Plotting a correlated bivariate Gaussian

library(tidyverse)
library(rockchalk)
library(MASS)

Defining the data

myR <- lazyCor(X = 0.7, d = 2)
mySD <- c(1, 1)
myCov <- lazyCov(Rho = myR, Sd = mySD)
myR
#>      [,1] [,2]
#> [1,]  1.0  0.7
#> [2,]  0.7  1.0
mySD
#> [1] 1 1
myCov
#>      [,1] [,2]
#> [1,]  1.0  0.7
#> [2,]  0.7  1.0

Drawing from the multivariate normal

Let’s draw 1000 cases. Met $$\mu$$ be zero.

twogauss <- mvrnorm(n = 1000,
mu = c(0,0),
Sigma = myCov) %>% as_tibble()

Estimate densities

mydens <- kde2d(twogauss$V1, twogauss$V2)

Plot it

plotly::plot_ly(z = mydens$z, x=mydens$x,
y=mydens\$y,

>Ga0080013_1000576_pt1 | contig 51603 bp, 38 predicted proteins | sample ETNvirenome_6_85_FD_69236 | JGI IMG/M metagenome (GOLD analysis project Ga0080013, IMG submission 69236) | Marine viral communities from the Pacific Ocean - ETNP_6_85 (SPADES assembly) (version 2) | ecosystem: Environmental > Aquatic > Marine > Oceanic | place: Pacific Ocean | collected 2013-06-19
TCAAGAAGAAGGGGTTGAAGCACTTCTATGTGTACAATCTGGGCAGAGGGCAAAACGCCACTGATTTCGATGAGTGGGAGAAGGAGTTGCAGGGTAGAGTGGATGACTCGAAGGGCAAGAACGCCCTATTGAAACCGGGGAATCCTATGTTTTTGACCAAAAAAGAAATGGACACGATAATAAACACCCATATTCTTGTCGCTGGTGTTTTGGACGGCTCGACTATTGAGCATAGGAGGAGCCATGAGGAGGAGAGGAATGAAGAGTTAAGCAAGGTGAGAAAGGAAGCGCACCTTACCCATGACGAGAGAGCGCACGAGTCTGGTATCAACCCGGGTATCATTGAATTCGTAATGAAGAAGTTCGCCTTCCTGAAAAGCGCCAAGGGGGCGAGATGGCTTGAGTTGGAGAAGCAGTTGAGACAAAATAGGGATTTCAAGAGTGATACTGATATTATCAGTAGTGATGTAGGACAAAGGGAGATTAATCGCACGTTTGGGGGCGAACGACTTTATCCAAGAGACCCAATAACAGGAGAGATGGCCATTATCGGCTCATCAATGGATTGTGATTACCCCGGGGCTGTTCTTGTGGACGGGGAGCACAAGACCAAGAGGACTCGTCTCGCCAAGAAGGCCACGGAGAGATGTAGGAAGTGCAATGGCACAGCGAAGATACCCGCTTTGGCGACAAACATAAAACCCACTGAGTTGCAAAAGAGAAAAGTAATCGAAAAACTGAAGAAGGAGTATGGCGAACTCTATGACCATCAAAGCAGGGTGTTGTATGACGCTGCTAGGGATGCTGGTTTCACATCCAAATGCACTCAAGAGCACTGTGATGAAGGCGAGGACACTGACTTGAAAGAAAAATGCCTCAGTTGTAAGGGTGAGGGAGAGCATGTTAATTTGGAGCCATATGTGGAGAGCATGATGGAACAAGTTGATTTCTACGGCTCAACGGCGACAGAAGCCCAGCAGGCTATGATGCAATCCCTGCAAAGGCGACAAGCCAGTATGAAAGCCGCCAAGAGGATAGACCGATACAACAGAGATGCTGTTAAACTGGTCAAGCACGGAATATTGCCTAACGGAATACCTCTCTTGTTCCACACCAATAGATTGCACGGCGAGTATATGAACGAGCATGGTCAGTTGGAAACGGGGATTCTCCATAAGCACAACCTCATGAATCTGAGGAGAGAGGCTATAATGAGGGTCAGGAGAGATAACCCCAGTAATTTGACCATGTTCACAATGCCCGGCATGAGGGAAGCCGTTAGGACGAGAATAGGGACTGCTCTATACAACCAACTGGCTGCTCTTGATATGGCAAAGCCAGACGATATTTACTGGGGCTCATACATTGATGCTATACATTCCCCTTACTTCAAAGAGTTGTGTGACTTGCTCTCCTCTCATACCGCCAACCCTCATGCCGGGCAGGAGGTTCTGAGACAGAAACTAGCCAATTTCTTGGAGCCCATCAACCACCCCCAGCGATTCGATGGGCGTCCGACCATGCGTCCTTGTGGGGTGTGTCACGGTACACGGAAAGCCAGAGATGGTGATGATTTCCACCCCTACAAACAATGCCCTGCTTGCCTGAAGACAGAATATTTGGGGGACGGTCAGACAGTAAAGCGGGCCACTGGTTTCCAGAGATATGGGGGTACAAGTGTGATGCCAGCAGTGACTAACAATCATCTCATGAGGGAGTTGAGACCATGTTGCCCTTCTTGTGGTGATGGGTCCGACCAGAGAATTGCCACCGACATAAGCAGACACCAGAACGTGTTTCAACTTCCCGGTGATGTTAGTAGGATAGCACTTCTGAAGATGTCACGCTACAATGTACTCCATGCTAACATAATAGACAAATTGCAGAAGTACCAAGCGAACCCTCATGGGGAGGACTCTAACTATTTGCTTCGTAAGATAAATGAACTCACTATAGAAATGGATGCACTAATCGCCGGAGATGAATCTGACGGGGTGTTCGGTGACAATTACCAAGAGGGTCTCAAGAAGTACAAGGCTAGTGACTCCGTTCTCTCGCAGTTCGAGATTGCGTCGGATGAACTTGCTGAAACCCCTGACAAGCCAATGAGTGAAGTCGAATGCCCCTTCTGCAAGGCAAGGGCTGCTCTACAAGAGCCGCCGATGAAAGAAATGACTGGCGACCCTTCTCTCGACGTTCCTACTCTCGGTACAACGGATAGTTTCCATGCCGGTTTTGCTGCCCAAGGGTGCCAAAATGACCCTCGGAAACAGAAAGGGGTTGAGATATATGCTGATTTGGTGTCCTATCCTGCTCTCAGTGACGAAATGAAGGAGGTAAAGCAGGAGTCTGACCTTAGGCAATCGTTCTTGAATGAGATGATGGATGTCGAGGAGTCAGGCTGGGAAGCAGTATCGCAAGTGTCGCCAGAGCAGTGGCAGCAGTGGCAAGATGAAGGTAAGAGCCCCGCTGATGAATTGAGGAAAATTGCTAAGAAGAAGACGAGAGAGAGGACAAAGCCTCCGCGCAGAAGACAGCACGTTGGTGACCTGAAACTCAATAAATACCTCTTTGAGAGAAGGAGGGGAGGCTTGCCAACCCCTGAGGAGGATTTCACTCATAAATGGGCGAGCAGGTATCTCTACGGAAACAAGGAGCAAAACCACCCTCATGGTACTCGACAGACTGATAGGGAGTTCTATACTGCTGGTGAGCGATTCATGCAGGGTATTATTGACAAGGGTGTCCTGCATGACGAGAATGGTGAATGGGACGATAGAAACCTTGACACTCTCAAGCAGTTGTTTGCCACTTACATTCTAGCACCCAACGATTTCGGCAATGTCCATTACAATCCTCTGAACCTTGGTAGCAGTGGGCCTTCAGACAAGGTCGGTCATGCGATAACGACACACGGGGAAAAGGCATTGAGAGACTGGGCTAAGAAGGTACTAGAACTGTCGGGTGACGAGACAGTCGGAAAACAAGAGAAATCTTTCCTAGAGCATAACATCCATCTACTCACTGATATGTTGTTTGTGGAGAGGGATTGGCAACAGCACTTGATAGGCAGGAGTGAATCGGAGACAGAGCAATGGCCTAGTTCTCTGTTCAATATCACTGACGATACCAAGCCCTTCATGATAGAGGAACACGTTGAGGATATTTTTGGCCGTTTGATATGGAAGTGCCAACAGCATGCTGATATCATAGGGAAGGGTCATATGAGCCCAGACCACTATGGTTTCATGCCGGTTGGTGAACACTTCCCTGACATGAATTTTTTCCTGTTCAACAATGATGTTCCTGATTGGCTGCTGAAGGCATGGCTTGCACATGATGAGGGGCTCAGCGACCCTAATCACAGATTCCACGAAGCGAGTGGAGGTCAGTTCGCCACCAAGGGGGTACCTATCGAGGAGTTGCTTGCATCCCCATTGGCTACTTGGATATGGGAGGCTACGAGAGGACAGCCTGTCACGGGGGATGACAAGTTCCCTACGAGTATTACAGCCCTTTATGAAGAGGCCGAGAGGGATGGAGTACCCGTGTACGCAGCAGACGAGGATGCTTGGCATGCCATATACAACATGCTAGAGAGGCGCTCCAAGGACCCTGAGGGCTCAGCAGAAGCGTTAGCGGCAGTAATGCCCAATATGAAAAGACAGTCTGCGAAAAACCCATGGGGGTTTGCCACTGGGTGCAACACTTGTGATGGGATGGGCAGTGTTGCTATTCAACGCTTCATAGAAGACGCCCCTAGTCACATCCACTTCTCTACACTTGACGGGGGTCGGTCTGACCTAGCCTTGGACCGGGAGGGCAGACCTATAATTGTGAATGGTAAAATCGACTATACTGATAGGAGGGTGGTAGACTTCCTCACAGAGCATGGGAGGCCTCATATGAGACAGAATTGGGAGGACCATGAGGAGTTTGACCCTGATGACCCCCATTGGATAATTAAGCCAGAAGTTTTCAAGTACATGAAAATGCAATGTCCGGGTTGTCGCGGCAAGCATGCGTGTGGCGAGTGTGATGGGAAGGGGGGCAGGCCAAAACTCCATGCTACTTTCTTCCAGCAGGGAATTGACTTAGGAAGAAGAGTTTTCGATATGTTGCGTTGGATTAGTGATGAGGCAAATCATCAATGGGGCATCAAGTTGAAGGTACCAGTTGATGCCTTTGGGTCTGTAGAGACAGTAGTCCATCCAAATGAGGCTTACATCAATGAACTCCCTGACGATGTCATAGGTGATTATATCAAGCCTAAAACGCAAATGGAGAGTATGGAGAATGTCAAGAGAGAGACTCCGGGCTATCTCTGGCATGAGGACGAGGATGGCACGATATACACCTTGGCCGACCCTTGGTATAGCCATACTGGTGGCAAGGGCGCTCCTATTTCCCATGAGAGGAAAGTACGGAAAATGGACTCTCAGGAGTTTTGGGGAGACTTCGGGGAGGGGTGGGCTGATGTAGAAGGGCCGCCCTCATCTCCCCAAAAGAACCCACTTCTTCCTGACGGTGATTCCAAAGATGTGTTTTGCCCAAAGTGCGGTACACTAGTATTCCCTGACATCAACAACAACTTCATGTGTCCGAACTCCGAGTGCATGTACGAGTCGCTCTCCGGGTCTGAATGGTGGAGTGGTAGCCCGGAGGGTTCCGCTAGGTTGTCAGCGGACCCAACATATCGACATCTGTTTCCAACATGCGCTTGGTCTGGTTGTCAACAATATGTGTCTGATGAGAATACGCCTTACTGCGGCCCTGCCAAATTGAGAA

type = "surface")

Bonus: Uncorrelated bivariate Gaussian

This is simpler.

First define a grid for the value range of $$x$$ and $$y$$.

x <- y <- seq(-6, 6, .1)

Define the density function (here Gaussian)

Say, $$\sigma=2$$.

s <- 2
f <- function(x,y){exp(-(y^2+x^2)/(2*s^2))}

Compute density for each x-y combination. That is, apply function f on each x-y combination. outer will do that for us.

z <- outer(x,y,FUN = f)

Plot it:

plotly::plot_ly(z = z, x=x, y=y, type = "surface")

Simpler (and maybe more appropriate) alternative

Plotting in 3D may appear cool, but a simple heat map may be more appropriate.

Check this out:

First, let’s come up with some noisy data:

myR <- lazyCor(X = 0.3, d = 2)
mySD <- c(1, 1)
myCov <- lazyCov(Rho = myR, Sd = mySD)

twogauss <- mvrnorm(n = 1000,
mu = c(0,0),
Sigma = myCov) %>% as_tibble()

#> 6 -0.923  -1.09

myplot1 + geom_bin2d() + scale_fill_viridis_c()